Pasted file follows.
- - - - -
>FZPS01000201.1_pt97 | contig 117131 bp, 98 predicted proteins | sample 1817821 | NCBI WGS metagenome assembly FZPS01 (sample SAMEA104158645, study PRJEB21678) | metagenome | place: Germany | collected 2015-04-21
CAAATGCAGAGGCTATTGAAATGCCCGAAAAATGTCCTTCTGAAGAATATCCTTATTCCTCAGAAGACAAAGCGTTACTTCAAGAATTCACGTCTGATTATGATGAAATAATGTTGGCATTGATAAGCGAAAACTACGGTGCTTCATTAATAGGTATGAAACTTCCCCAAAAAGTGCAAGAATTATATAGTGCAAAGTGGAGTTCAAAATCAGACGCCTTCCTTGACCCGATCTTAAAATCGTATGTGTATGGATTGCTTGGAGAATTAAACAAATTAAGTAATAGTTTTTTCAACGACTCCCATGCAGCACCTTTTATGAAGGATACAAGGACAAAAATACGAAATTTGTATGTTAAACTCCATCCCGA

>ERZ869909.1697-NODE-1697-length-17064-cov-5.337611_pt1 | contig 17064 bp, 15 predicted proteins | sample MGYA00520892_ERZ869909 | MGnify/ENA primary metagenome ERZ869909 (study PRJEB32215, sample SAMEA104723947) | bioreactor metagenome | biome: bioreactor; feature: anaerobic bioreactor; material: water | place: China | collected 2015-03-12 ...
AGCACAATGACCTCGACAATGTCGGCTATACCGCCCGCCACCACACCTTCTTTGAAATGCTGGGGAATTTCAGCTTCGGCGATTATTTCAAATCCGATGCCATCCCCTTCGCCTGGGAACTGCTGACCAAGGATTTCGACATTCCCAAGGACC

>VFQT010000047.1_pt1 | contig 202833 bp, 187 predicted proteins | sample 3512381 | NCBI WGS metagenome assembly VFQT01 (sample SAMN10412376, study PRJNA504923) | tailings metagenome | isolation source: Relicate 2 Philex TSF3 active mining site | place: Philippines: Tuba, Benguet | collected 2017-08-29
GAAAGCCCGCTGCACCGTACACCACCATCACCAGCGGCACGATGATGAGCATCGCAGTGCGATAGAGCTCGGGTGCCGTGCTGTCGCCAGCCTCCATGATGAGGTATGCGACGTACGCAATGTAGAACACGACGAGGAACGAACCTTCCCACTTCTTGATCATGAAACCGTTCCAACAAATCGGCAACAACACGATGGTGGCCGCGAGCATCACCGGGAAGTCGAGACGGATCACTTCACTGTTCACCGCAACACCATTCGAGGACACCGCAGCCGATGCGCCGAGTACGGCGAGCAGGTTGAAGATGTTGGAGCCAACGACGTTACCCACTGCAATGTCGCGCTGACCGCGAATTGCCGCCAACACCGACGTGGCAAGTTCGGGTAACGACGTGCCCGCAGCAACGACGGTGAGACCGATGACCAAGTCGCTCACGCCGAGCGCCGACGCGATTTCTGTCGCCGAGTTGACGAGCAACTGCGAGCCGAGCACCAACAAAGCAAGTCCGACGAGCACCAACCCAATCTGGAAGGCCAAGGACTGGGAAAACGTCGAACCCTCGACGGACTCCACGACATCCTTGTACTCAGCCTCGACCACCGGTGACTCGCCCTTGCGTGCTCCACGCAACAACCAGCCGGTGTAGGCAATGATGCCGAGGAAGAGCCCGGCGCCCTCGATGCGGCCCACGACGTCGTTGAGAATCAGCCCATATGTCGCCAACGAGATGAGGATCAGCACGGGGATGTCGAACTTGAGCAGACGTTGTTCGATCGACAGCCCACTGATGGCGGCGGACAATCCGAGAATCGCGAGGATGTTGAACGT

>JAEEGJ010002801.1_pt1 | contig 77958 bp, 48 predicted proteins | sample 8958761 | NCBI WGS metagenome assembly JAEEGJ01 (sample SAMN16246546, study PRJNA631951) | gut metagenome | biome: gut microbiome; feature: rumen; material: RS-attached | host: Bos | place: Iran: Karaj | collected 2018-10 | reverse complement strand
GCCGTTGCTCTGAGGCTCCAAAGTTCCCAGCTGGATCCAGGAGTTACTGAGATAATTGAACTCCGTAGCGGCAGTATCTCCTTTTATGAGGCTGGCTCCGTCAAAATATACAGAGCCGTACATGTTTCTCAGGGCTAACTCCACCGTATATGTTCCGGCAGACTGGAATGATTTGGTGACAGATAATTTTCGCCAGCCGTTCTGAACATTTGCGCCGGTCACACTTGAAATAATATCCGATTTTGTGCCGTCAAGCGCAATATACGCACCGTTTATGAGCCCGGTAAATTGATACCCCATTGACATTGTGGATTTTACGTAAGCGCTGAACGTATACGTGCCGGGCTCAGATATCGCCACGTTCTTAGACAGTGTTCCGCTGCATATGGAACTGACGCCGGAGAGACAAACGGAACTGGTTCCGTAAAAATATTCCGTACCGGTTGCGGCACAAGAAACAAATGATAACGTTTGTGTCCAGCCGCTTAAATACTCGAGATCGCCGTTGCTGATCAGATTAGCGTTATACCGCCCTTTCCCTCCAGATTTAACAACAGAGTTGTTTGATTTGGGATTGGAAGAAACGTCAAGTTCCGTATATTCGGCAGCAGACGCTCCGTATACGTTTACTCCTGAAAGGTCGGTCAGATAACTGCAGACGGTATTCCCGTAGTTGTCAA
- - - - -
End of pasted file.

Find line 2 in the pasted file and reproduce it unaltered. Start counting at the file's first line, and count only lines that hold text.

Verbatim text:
CAAATGCAGAGGCTATTGAAATGCCCGAAAAATGTCCTTCTGAAGAATATCCTTATTCCTCAGAAGACAAAGCGTTACTTCAAGAATTCACGTCTGATTATGATGAAATAATGTTGGCATTGATAAGCGAAAACTACGGTGCTTCATTAATAGGTATGAAACTTCCCCAAAAAGTGCAAGAATTATATAGTGCAAAGTGGAGTTCAAAATCAGACGCCTTCCTTGACCCGATCTTAAAATCGTATGTGTATGGATTGCTTGGAGAATTAAACAAATTAAGTAATAGTTTTTTCAACGACTCCCATGCAGCACCTTTTATGAAGGATACAAGGACAAAAATACGAAATTTGTATGTTAAACTCCATCCCGA